2. 5 out of 5

    Judy

    World War II and family/human dynamics are the two main strands of this Scott O'Dell award winner. And using both strands, Lisle tackles a number of other big ideas. World War II • impact on the home front • security along the coast of Rhode Island • women taking men's jobs • Nazi cruelty • local response to German residents (human cruelty) Family/human elements • unspoken family secrets • rifts • impact of a mercurial and harsh patriarch • cousins w contrasting personalities And then there are the two arti World War II and family/human dynamics are the two main strands of this Scott O'Dell award winner. And using both strands, Lisle tackles a number of other big ideas. World War II • impact on the home front • security along the coast of Rhode Island • women taking men's jobs • Nazi cruelty • local response to German residents (human cruelty) Family/human elements • unspoken family secrets • rifts • impact of a mercurial and harsh patriarch • cousins w contrasting personalities And then there are the two artists, one a famed German painter and the other is one of the two cousins (who doesn't fit comfortably into the family). Here is another example of a book that needs an author's note or something that explains how much of the historical dimension is based on fact and how much grew out of the author's imagination.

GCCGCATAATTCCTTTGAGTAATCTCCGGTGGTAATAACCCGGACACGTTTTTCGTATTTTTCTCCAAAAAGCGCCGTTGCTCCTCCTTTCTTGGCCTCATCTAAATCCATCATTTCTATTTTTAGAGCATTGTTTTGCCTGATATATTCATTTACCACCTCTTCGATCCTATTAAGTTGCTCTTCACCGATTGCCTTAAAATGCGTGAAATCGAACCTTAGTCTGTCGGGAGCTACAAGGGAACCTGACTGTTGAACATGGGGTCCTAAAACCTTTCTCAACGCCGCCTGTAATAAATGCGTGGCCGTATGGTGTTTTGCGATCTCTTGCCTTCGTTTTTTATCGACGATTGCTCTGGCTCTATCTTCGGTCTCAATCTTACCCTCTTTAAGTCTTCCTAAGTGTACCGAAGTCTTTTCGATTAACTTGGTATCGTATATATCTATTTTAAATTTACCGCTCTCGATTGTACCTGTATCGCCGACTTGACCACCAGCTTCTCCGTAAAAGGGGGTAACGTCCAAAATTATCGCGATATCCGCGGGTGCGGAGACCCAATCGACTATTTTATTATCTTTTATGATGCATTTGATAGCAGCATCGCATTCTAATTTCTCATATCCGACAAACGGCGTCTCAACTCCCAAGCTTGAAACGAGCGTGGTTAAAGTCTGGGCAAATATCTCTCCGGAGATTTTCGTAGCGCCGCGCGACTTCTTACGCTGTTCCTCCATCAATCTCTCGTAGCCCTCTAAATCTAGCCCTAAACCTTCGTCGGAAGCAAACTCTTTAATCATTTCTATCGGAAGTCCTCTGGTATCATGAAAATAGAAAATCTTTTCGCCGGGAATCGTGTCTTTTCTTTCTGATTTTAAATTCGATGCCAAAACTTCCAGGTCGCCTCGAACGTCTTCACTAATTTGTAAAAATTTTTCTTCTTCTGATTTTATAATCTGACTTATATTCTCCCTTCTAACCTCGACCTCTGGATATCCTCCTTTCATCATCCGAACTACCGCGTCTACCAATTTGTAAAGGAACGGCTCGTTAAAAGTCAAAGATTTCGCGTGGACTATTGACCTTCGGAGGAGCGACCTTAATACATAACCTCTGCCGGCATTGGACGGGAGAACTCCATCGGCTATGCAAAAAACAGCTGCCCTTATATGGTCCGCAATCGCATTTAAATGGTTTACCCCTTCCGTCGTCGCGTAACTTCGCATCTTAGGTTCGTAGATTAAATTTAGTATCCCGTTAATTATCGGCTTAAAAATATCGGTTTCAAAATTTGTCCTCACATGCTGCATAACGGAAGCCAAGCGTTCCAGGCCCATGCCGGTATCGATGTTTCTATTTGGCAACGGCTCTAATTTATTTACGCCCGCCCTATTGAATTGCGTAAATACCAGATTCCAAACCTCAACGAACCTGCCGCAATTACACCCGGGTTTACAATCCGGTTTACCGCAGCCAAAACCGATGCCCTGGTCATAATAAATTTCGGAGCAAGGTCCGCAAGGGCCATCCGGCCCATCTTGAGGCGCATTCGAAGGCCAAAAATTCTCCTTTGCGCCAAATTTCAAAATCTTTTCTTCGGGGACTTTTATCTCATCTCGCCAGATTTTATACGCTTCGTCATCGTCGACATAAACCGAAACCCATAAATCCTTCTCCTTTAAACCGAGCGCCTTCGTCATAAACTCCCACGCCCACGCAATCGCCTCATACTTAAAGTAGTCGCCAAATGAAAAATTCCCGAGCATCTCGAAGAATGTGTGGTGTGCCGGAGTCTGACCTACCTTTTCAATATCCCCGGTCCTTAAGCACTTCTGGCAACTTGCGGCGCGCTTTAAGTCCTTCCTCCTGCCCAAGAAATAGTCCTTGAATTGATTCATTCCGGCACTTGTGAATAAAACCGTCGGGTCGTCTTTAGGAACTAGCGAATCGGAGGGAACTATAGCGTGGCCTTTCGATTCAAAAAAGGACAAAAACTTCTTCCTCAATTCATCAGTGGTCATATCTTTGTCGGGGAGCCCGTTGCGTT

3. 4 out of 5

    Sha